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The Bureaucratic Canary Is a Person

Howard's Daily by Philip K. Howard

"Andrea Rediske’s 11-year-old son Ethan, is dying. Last year, Ethan, who was born with brain damage, has cerebral palsy and is blind, was forced to take a version of the Florida Comprehensive Assessment Test…. Now his mom has to prove that Ethan, now in a morphine coma, is in no condition to take another test this year." This is the lead in a blog entry from yesterday by the Washington Post’s Valerie Strauss.

The federal special education law known today as IDEA was enacted in 1975 to remedy the abuses of special needs children locked up in cruel institutions like Willowbrook. But laws tend to take a life of their own, and the broad legal mandate for special education—requiring "free appropriate public education" in the "least restrictive environment"—leaves little room for judgment or balance. 

Over the past 40 years, special education has become a bureaucratic jungle—where everyone is so tangled in legal vines, and scared of legal claims, that there is no room to do what’s right. Last year in Florida a 9-year-old boy who is blind and born with only a brain stem was forced to submit to a test where instructors asked him to identify pictures. As a school board member commented: "He’s blind. And they’re showing him pictures of a giraffe, a monkey and an elephant—and asking him which one is the monkey…. I'm watching all this and just about to lose my mind."

The absurdist quality of testing children in a coma or born without a brain exposes a regulatory system that has lost the oxygen of common sense. All kinds of bad choices emerge from the self-contained bureaucracy. Some principals say they spend as much as half their time dealing with special ed legal demands. The learning of other students is compromised when uncontrollable, sometimes violent, children, are mainstreamed based on their parents’ legal demands. Wealthy parents have the legal right to demand school districts pay for private schooling—sometimes at a cost that exceeds $100,000 per year.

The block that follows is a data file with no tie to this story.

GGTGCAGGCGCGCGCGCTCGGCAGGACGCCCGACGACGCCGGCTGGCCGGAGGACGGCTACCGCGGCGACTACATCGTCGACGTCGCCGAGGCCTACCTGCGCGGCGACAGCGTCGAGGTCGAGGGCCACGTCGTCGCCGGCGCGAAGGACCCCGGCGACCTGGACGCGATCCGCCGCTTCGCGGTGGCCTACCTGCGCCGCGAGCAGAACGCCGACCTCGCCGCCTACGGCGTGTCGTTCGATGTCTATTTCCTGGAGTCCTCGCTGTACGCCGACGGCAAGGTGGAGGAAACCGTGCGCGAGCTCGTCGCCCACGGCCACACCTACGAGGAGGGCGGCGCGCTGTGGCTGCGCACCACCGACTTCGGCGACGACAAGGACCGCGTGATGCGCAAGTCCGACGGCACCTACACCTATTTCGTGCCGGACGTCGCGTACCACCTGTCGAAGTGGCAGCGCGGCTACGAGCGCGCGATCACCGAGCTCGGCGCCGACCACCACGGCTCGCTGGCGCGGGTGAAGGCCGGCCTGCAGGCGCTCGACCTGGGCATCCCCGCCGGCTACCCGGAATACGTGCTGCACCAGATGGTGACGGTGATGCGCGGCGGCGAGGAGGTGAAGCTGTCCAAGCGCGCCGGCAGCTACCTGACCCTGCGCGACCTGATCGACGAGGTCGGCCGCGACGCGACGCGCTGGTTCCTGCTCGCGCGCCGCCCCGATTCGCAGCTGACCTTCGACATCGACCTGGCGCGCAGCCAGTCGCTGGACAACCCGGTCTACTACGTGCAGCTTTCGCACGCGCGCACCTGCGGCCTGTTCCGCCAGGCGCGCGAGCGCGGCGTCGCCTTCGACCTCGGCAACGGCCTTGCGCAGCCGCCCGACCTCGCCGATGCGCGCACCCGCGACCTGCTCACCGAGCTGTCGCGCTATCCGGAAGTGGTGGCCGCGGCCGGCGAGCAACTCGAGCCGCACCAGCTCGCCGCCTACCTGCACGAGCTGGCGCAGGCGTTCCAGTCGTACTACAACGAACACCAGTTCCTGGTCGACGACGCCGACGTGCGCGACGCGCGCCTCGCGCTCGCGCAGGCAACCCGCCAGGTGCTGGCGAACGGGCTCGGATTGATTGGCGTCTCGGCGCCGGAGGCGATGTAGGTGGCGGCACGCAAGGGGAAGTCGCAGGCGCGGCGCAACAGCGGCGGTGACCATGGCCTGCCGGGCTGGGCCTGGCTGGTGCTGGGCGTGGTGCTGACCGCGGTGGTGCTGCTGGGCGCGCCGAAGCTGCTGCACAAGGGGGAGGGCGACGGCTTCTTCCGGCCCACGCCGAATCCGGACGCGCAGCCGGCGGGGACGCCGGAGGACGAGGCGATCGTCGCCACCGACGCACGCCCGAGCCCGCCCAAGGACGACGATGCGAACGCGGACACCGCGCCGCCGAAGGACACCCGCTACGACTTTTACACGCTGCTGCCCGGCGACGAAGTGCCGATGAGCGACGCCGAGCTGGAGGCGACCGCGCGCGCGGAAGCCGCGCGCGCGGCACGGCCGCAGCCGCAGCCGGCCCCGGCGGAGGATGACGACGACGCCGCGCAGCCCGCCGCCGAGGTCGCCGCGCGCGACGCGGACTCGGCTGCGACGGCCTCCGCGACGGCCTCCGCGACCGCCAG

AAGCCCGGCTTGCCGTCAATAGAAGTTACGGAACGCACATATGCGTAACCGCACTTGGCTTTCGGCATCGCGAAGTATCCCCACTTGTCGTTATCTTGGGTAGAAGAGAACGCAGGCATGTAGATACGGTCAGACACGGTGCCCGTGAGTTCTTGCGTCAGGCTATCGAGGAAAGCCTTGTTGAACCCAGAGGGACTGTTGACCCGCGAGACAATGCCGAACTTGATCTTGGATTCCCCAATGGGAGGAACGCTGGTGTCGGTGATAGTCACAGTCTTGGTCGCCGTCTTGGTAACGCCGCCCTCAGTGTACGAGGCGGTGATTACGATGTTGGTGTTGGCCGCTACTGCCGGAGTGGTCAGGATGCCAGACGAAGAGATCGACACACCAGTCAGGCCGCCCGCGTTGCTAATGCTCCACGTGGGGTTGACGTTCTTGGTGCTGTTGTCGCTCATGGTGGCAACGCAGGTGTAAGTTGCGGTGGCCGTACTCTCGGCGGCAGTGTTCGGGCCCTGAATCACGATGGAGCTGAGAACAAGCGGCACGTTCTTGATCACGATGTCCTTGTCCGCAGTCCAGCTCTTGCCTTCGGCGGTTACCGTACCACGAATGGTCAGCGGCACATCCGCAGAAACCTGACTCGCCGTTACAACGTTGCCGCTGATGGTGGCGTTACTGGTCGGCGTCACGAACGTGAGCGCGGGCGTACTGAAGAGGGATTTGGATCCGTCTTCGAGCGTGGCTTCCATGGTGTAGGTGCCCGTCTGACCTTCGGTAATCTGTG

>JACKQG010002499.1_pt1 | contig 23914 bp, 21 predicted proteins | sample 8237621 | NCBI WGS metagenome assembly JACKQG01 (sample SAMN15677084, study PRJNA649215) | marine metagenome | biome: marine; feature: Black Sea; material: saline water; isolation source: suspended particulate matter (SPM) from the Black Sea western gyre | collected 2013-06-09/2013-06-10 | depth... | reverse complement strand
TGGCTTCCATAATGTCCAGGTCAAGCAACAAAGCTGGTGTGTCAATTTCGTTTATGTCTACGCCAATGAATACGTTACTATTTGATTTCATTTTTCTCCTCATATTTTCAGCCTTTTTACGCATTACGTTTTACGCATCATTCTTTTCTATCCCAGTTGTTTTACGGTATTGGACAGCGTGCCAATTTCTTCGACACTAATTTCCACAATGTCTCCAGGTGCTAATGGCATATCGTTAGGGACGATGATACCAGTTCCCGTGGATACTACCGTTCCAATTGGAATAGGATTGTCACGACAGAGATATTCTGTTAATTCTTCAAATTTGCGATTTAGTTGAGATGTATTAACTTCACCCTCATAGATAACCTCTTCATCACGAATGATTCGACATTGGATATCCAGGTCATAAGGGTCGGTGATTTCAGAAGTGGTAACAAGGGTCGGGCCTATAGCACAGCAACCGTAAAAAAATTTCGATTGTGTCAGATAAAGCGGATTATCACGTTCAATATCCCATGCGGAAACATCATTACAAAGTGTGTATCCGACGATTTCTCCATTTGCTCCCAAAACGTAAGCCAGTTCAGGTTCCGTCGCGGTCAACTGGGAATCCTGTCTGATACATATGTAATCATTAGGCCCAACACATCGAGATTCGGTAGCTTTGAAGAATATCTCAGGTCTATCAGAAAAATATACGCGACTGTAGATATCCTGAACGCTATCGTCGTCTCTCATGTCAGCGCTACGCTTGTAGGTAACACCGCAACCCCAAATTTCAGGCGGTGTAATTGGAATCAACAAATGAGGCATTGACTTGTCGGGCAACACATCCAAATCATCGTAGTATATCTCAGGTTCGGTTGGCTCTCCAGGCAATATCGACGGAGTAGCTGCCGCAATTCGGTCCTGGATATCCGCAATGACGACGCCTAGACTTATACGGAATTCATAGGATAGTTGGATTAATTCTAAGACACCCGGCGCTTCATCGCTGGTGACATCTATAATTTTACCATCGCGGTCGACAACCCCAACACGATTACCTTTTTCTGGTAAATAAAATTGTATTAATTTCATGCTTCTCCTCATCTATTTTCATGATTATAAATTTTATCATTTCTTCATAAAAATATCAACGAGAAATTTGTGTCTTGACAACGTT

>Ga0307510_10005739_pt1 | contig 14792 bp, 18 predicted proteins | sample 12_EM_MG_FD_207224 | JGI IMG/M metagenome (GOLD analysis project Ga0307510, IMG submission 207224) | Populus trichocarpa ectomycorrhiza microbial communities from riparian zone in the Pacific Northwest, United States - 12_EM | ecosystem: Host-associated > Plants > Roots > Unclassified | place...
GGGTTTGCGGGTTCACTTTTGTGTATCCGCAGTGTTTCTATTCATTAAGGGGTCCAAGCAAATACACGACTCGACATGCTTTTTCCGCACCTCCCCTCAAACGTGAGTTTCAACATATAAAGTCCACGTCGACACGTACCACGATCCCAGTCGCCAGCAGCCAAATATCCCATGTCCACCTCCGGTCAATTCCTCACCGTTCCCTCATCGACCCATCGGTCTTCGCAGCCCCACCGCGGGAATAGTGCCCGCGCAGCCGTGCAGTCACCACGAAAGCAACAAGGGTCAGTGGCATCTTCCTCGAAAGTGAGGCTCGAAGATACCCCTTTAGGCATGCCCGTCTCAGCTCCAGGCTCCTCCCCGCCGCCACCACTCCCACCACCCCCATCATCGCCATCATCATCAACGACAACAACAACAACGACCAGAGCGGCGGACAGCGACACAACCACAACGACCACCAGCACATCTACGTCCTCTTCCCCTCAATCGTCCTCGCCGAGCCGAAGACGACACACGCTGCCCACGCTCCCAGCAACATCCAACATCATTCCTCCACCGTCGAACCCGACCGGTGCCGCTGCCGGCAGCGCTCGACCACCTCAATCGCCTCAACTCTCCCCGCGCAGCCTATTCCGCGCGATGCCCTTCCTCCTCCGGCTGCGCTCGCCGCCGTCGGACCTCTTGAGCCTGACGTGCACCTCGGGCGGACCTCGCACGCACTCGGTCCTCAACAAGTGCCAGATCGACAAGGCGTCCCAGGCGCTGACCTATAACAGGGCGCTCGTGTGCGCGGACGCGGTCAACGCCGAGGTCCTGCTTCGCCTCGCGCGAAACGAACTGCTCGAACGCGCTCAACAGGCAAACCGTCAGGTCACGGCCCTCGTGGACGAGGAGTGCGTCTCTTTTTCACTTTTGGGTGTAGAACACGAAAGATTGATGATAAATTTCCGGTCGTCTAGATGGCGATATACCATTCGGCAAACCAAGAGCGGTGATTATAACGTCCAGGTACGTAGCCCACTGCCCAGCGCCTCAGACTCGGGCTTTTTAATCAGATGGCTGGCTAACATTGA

How much does all these special ed entitlements and bureaucracy cost? Special ed now consumes over 25% of the total K-12 budget in America, for a tiny proportion of students who actually need it. Meanwhile, there’s almost nothing in programs for gifted students—less than 1%. Nor is there any material budget for pre-K education, which is why New York Mayor de Blasio campaigned for new taxes on the wealthy—which would almost certainly drive some taxpayers out of the jurisdiction. Who made the decision that this special ed spending is the right balance of school budgets? No one. No one is even asking the question. 

Gosh, say defenders of the status quo, we wouldn’t want to go back to the bad old days. But our choice isn’t between cruel neglect and bureaucratic excess. The goal is always balance. As I described in my last book (Life Without Lawyers), countries such as Denmark provide robust special education services in the context of balancing the needs of all students. The difference there is that officials have the responsibility to use their judgment in each situation, not follow mindless mandates.

America’s special ed system is not just unwise, or inefficient, or absurdist. It is immoral. It is immoral not in its broad goals, but in its implementation. It is immoral to give disabled students a Rolls-Royce budget and give all other students what’s left over. It is immoral to treat grieving parents as bureaucratic boxes on a checklist.  

In a recent e-mail seeking relief for her dying son from Florida’s assessment requirements, Andrea Rediske wrote: "Every day that [the special ed teacher] comes to visit, she is required to do paperwork to document his ‘progress.’ Seriously? Why is Ethan Rediske not meeting his 6th-grade hospital homebound curriculum requirements? BECAUSE HE IS IN A MORPHINE COMA. … This madness has got to stop."

The IDEA is expected to be reauthorized as soon as next year. It’s not hard to figure out why there’s no political champion for overhaul. Who wants to incur the wrath of special ed parents who, understandably, want everything possible for their children? But this madness has to stop.

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When Compromise Is Not the Answer

Howard’s Daily by Philip K. Howard